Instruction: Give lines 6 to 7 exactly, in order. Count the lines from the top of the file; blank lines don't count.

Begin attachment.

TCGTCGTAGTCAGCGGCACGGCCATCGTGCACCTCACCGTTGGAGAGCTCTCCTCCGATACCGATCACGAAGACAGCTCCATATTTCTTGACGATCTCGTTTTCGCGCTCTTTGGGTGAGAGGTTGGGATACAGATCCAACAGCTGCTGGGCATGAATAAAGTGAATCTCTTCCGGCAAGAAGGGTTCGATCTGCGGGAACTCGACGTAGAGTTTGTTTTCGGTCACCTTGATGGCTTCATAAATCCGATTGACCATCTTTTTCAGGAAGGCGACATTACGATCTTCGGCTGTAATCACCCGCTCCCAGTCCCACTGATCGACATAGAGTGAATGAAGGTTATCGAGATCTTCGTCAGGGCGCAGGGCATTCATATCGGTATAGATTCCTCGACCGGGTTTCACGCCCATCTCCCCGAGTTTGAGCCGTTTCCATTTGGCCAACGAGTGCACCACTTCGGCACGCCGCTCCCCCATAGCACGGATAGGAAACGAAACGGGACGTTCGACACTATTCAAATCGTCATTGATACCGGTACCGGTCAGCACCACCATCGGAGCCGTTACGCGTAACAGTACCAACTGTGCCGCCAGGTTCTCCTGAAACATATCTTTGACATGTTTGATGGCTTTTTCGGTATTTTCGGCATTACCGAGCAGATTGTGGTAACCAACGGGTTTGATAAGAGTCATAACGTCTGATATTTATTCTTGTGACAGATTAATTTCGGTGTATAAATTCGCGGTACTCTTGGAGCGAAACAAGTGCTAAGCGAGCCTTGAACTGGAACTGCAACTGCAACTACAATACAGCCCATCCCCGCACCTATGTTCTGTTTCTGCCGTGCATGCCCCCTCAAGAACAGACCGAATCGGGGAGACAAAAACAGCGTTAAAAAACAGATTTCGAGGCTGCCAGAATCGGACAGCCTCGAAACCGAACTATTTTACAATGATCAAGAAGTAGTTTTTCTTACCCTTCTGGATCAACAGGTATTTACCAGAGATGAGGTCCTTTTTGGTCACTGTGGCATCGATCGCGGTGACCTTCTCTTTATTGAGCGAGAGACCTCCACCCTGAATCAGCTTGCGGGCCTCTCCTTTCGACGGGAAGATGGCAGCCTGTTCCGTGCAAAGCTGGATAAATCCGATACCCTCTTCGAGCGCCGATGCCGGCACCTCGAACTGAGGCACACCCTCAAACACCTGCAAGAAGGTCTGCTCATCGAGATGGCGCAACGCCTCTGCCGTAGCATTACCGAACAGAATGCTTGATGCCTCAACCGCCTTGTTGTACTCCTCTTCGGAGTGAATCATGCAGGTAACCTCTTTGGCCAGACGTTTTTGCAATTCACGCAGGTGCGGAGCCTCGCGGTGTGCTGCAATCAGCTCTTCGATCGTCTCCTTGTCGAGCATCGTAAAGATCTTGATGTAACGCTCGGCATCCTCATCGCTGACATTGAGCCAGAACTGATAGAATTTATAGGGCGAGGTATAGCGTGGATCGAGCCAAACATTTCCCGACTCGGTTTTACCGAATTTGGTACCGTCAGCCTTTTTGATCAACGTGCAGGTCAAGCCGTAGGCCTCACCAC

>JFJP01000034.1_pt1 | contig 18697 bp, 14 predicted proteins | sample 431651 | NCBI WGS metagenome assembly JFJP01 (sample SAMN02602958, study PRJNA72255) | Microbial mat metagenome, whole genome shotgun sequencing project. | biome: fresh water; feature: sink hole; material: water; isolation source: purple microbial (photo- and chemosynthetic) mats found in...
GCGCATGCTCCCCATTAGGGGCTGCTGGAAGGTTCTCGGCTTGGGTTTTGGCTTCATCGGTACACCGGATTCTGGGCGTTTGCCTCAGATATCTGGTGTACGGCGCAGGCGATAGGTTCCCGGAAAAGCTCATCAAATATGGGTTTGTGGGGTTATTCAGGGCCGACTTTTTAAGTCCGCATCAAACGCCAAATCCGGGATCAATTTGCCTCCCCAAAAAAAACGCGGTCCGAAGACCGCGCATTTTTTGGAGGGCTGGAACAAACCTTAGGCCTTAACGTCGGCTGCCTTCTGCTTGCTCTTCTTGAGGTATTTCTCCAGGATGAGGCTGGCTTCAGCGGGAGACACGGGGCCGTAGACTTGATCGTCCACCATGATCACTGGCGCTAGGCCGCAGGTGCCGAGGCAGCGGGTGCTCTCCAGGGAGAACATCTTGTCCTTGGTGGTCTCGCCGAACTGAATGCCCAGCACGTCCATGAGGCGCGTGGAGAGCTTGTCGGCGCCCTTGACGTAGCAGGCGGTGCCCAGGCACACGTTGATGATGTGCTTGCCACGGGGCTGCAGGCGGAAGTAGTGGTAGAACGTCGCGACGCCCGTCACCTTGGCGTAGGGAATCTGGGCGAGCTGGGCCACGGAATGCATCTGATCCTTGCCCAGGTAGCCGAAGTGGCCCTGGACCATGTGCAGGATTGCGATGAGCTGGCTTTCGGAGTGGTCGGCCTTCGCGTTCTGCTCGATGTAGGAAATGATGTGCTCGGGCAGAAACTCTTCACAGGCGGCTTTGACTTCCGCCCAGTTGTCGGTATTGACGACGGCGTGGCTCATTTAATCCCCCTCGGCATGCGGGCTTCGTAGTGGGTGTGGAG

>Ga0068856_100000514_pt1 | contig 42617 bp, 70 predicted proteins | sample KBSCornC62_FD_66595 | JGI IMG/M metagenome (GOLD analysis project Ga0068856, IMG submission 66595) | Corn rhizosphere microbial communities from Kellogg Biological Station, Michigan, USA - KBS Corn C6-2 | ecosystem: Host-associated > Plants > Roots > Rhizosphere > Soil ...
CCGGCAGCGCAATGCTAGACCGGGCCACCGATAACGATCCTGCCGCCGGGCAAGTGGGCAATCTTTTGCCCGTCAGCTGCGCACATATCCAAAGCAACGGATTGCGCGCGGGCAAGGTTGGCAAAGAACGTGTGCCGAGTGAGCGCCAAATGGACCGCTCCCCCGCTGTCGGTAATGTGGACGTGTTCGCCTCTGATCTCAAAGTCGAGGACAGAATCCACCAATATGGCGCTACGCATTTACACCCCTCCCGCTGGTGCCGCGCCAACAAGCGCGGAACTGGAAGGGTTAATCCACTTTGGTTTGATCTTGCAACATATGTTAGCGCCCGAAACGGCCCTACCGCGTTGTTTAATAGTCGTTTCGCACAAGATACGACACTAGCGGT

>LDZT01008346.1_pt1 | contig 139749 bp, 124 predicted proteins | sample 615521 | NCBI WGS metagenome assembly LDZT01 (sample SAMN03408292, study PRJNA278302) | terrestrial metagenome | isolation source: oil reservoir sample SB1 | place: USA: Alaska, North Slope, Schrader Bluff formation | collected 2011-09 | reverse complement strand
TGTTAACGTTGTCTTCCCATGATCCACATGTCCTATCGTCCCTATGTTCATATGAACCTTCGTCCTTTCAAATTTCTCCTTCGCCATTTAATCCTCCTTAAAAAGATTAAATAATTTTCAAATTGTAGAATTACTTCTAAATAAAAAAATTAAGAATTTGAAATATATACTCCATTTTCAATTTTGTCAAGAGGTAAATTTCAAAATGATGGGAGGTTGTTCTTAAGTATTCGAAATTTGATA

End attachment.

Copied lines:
>LDZT01008346.1_pt1 | contig 139749 bp, 124 predicted proteins | sample 615521 | NCBI WGS metagenome assembly LDZT01 (sample SAMN03408292, study PRJNA278302) | terrestrial metagenome | isolation source: oil reservoir sample SB1 | place: USA: Alaska, North Slope, Schrader Bluff formation | collected 2011-09 | reverse complement strand
TGTTAACGTTGTCTTCCCATGATCCACATGTCCTATCGTCCCTATGTTCATATGAACCTTCGTCCTTTCAAATTTCTCCTTCGCCATTTAATCCTCCTTAAAAAGATTAAATAATTTTCAAATTGTAGAATTACTTCTAAATAAAAAAATTAAGAATTTGAAATATATACTCCATTTTCAATTTTGTCAAGAGGTAAATTTCAAAATGATGGGAGGTTGTTCTTAAGTATTCGAAATTTGATA